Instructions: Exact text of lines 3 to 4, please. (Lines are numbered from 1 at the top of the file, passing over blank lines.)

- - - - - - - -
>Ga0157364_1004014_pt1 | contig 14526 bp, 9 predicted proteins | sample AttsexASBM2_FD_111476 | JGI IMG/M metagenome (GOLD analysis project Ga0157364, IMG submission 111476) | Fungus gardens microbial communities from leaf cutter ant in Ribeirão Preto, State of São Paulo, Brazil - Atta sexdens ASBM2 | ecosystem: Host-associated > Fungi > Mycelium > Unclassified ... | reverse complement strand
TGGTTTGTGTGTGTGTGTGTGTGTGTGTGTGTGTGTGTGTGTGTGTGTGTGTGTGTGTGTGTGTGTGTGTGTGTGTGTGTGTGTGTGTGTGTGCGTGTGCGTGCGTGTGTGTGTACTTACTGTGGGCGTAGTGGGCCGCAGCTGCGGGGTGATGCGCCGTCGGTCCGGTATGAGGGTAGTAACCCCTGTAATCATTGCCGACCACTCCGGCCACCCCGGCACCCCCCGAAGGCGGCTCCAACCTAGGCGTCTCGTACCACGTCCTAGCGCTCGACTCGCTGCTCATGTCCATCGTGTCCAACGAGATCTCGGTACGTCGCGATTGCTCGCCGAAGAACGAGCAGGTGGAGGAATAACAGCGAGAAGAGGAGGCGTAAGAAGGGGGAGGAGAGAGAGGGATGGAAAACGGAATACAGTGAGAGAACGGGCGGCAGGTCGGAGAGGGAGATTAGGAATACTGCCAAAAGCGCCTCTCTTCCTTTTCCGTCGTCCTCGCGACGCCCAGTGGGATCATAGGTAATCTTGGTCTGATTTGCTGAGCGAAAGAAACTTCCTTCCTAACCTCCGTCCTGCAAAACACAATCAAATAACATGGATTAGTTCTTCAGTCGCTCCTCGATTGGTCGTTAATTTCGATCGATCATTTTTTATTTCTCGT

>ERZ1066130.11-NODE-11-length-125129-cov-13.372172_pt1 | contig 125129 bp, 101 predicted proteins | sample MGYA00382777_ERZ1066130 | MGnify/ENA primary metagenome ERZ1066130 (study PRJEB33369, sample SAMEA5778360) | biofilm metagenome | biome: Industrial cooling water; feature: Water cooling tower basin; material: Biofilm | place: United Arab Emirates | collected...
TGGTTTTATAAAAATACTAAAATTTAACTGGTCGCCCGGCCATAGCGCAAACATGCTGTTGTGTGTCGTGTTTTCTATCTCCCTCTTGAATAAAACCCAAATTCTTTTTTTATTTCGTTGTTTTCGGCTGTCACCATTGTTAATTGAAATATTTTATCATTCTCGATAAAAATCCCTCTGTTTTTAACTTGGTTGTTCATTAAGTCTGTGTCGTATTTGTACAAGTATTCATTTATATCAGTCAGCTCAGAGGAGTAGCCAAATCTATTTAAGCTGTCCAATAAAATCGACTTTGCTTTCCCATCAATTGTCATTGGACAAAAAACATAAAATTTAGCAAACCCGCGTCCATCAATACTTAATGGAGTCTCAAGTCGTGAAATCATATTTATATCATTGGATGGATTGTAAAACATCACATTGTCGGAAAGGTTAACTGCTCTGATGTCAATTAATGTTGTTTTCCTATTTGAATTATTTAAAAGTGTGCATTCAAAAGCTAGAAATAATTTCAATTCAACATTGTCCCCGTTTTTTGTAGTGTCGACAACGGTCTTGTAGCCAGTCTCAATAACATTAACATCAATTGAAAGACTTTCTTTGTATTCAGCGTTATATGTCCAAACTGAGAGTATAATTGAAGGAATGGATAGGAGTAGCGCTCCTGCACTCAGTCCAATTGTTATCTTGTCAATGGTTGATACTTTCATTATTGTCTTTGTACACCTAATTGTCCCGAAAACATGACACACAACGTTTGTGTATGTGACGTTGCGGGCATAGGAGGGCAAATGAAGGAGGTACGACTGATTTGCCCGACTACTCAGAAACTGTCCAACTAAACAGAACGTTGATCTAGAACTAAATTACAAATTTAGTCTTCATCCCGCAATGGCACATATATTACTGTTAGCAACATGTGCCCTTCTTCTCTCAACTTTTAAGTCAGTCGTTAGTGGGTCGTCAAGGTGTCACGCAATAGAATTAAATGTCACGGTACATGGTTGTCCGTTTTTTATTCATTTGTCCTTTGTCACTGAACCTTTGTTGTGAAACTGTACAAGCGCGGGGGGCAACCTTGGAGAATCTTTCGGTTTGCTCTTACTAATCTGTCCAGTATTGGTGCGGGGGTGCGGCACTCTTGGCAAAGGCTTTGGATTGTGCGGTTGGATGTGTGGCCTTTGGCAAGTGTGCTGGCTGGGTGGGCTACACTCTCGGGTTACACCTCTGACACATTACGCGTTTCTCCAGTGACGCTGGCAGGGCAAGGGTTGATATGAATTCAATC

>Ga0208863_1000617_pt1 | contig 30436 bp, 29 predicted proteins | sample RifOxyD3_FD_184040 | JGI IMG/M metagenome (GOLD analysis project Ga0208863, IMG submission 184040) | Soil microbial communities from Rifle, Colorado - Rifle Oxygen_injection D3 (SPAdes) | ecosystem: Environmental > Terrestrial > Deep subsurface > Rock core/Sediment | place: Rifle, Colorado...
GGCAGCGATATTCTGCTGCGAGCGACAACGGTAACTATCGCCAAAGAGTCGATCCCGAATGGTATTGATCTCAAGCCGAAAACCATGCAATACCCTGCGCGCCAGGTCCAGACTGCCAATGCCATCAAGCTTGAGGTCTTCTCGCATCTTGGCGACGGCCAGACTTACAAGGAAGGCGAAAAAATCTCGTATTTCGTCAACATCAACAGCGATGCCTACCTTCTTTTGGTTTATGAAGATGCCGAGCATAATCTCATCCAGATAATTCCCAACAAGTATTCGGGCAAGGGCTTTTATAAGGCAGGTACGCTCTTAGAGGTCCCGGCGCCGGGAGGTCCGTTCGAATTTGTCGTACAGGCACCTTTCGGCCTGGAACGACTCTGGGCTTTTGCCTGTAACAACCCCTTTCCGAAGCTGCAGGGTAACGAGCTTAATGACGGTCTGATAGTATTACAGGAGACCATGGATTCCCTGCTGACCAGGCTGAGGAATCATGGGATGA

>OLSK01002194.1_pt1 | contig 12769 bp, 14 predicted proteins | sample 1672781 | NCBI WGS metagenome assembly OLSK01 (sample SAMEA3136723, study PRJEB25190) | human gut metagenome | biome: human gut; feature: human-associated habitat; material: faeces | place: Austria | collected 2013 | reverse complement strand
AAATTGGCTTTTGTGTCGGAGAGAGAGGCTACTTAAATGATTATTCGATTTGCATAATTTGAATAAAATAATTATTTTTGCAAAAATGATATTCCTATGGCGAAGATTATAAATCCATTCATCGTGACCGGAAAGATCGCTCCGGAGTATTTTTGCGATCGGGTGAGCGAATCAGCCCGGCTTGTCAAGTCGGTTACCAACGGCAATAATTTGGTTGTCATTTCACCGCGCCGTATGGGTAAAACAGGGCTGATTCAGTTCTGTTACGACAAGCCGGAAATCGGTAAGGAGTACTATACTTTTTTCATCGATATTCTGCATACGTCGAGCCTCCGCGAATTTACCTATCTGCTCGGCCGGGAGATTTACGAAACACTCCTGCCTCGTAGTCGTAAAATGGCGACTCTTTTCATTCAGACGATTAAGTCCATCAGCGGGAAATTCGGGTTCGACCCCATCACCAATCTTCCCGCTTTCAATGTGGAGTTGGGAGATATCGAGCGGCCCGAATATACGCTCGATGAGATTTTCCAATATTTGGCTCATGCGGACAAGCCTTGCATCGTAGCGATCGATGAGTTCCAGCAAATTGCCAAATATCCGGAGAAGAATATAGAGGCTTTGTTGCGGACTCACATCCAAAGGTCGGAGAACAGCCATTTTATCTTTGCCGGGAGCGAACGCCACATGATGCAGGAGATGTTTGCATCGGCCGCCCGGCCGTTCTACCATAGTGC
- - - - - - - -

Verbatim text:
>ERZ1066130.11-NODE-11-length-125129-cov-13.372172_pt1 | contig 125129 bp, 101 predicted proteins | sample MGYA00382777_ERZ1066130 | MGnify/ENA primary metagenome ERZ1066130 (study PRJEB33369, sample SAMEA5778360) | biofilm metagenome | biome: Industrial cooling water; feature: Water cooling tower basin; material: Biofilm | place: United Arab Emirates | collected...
TGGTTTTATAAAAATACTAAAATTTAACTGGTCGCCCGGCCATAGCGCAAACATGCTGTTGTGTGTCGTGTTTTCTATCTCCCTCTTGAATAAAACCCAAATTCTTTTTTTATTTCGTTGTTTTCGGCTGTCACCATTGTTAATTGAAATATTTTATCATTCTCGATAAAAATCCCTCTGTTTTTAACTTGGTTGTTCATTAAGTCTGTGTCGTATTTGTACAAGTATTCATTTATATCAGTCAGCTCAGAGGAGTAGCCAAATCTATTTAAGCTGTCCAATAAAATCGACTTTGCTTTCCCATCAATTGTCATTGGACAAAAAACATAAAATTTAGCAAACCCGCGTCCATCAATACTTAATGGAGTCTCAAGTCGTGAAATCATATTTATATCATTGGATGGATTGTAAAACATCACATTGTCGGAAAGGTTAACTGCTCTGATGTCAATTAATGTTGTTTTCCTATTTGAATTATTTAAAAGTGTGCATTCAAAAGCTAGAAATAATTTCAATTCAACATTGTCCCCGTTTTTTGTAGTGTCGACAACGGTCTTGTAGCCAGTCTCAATAACATTAACATCAATTGAAAGACTTTCTTTGTATTCAGCGTTATATGTCCAAACTGAGAGTATAATTGAAGGAATGGATAGGAGTAGCGCTCCTGCACTCAGTCCAATTGTTATCTTGTCAATGGTTGATACTTTCATTATTGTCTTTGTACACCTAATTGTCCCGAAAACATGACACACAACGTTTGTGTATGTGACGTTGCGGGCATAGGAGGGCAAATGAAGGAGGTACGACTGATTTGCCCGACTACTCAGAAACTGTCCAACTAAACAGAACGTTGATCTAGAACTAAATTACAAATTTAGTCTTCATCCCGCAATGGCACATATATTACTGTTAGCAACATGTGCCCTTCTTCTCTCAACTTTTAAGTCAGTCGTTAGTGGGTCGTCAAGGTGTCACGCAATAGAATTAAATGTCACGGTACATGGTTGTCCGTTTTTTATTCATTTGTCCTTTGTCACTGAACCTTTGTTGTGAAACTGTACAAGCGCGGGGGGCAACCTTGGAGAATCTTTCGGTTTGCTCTTACTAATCTGTCCAGTATTGGTGCGGGGGTGCGGCACTCTTGGCAAAGGCTTTGGATTGTGCGGTTGGATGTGTGGCCTTTGGCAAGTGTGCTGGCTGGGTGGGCTACACTCTCGGGTTACACCTCTGACACATTACGCGTTTCTCCAGTGACGCTGGCAGGGCAAGGGTTGATATGAATTCAATC